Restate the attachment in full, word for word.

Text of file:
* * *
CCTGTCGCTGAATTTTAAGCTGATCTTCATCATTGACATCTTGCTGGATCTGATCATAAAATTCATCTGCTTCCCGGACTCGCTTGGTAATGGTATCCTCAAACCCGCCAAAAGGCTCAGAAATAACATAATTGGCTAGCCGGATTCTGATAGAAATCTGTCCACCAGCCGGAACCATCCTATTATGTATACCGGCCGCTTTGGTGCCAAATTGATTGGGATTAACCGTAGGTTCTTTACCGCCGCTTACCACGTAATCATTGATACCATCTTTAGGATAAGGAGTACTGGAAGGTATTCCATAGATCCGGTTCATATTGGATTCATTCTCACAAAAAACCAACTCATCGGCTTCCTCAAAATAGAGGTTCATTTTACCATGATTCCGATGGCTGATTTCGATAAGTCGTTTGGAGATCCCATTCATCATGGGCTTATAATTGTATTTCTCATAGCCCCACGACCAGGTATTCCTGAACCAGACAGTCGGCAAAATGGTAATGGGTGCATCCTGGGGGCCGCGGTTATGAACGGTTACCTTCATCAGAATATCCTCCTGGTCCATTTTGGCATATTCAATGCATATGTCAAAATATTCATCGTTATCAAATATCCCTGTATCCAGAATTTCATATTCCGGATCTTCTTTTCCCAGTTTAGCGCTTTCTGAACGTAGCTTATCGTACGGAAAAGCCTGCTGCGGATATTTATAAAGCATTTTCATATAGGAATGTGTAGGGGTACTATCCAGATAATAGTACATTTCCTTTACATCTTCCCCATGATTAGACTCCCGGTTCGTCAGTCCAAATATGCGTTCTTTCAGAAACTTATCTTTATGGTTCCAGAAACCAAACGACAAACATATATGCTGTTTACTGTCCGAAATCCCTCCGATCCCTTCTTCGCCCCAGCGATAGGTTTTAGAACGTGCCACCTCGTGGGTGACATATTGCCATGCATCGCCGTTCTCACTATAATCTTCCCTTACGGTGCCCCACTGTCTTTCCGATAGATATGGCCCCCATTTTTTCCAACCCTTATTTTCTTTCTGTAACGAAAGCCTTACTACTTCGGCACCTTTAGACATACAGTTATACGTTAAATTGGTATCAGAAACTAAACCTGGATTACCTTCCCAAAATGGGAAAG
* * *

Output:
CCTGTCGCTGAATTTTAAGCTGATCTTCATCATTGACATCTTGCTGGATCTGATCATAAAATTCATCTGCTTCCCGGACTCGCTTGGTAATGGTATCCTCAAACCCGCCAAAAGGCTCAGAAATAACATAATTGGCTAGCCGGATTCTGATAGAAATCTGTCCACCAGCCGGAACCATCCTATTATGTATACCGGCCGCTTTGGTGCCAAATTGATTGGGATTAACCGTAGGTTCTTTACCGCCGCTTACCACGTAATCATTGATACCATCTTTAGGATAAGGAGTACTGGAAGGTATTCCATAGATCCGGTTCATATTGGATTCATTCTCACAAAAAACCAACTCATCGGCTTCCTCAAAATAGAGGTTCATTTTACCATGATTCCGATGGCTGATTTCGATAAGTCGTTTGGAGATCCCATTCATCATGGGCTTATAATTGTATTTCTCATAGCCCCACGACCAGGTATTCCTGAACCAGACAGTCGGCAAAATGGTAATGGGTGCATCCTGGGGGCCGCGGTTATGAACGGTTACCTTCATCAGAATATCCTCCTGGTCCATTTTGGCATATTCAATGCATATGTCAAAATATTCATCGTTATCAAATATCCCTGTATCCAGAATTTCATATTCCGGATCTTCTTTTCCCAGTTTAGCGCTTTCTGAACGTAGCTTATCGTACGGAAAAGCCTGCTGCGGATATTTATAAAGCATTTTCATATAGGAATGTGTAGGGGTACTATCCAGATAATAGTACATTTCCTTTACATCTTCCCCATGATTAGACTCCCGGTTCGTCAGTCCAAATATGCGTTCTTTCAGAAACTTATCTTTATGGTTCCAGAAACCAAACGACAAACATATATGCTGTTTACTGTCCGAAATCCCTCCGATCCCTTCTTCGCCCCAGCGATAGGTTTTAGAACGTGCCACCTCGTGGGTGACATATTGCCATGCATCGCCGTTCTCACTATAATCTTCCCTTACGGTGCCCCACTGTCTTTCCGATAGATATGGCCCCCATTTTTTCCAACCCTTATTTTCTTTCTGTAACGAAAGCCTTACTACTTCGGCACCTTTAGACATACAGTTATACGTTAAATTGGTATCAGAAACTAAACCTGGATTACCTTCCCAAAATGGGAAAG